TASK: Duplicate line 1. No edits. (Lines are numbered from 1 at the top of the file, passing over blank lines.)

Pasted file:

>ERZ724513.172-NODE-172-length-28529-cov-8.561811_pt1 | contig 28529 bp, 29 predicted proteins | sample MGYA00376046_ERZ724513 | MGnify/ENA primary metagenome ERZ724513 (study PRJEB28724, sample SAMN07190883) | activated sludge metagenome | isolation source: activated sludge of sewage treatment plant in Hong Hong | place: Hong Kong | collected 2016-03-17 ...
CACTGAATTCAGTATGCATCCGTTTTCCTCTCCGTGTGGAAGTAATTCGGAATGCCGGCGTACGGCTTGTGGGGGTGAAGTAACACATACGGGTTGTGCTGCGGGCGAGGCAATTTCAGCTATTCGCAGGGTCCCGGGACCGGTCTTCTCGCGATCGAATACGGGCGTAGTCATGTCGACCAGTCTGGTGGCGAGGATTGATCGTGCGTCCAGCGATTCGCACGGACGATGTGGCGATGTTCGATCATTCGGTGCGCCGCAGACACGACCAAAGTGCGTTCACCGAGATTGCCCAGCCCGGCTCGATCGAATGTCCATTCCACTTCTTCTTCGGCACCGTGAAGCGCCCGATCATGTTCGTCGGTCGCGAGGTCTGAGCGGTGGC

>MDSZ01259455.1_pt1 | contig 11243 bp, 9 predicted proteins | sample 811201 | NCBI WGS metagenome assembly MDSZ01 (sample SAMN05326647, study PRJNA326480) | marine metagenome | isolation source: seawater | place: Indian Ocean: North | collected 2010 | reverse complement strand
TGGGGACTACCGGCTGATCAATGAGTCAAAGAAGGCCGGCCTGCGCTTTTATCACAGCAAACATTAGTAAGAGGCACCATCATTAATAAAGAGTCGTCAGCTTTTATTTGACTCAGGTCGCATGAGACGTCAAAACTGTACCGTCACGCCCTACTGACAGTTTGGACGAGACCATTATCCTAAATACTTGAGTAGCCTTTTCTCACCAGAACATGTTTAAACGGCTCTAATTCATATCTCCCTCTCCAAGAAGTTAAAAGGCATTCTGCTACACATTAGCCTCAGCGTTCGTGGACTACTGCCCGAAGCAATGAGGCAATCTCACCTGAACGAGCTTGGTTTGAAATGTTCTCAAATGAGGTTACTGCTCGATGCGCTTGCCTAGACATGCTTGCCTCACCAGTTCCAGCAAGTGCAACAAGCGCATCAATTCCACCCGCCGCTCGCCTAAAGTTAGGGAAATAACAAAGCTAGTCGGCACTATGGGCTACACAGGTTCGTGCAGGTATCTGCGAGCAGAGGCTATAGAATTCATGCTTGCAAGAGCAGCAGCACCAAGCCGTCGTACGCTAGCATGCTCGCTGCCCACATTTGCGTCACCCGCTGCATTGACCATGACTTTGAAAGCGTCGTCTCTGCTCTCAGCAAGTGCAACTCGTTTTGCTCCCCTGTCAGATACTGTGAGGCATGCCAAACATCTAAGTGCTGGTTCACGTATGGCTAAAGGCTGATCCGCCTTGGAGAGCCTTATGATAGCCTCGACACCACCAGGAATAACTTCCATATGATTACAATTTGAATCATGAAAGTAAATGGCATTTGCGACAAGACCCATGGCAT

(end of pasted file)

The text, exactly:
>ERZ724513.172-NODE-172-length-28529-cov-8.561811_pt1 | contig 28529 bp, 29 predicted proteins | sample MGYA00376046_ERZ724513 | MGnify/ENA primary metagenome ERZ724513 (study PRJEB28724, sample SAMN07190883) | activated sludge metagenome | isolation source: activated sludge of sewage treatment plant in Hong Hong | place: Hong Kong | collected 2016-03-17 ...